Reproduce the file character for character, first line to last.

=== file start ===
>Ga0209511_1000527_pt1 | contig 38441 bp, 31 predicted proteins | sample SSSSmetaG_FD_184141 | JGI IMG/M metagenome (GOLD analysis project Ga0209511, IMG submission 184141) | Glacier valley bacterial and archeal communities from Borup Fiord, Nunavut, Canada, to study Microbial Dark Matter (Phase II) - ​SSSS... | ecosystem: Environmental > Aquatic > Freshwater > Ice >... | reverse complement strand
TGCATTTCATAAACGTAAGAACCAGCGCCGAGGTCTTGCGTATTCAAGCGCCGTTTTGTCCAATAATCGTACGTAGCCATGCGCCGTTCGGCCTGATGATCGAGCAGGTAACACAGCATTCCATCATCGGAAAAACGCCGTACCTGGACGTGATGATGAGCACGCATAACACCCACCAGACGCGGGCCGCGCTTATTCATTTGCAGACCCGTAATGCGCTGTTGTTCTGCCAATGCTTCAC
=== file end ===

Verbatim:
>Ga0209511_1000527_pt1 | contig 38441 bp, 31 predicted proteins | sample SSSSmetaG_FD_184141 | JGI IMG/M metagenome (GOLD analysis project Ga0209511, IMG submission 184141) | Glacier valley bacterial and archeal communities from Borup Fiord, Nunavut, Canada, to study Microbial Dark Matter (Phase II) - ​SSSS... | ecosystem: Environmental > Aquatic > Freshwater > Ice >... | reverse complement strand
TGCATTTCATAAACGTAAGAACCAGCGCCGAGGTCTTGCGTATTCAAGCGCCGTTTTGTCCAATAATCGTACGTAGCCATGCGCCGTTCGGCCTGATGATCGAGCAGGTAACACAGCATTCCATCATCGGAAAAACGCCGTACCTGGACGTGATGATGAGCACGCATAACACCCACCAGACGCGGGCCGCGCTTATTCATTTGCAGACCCGTAATGCGCTGTTGTTCTGCCAATGCTTCAC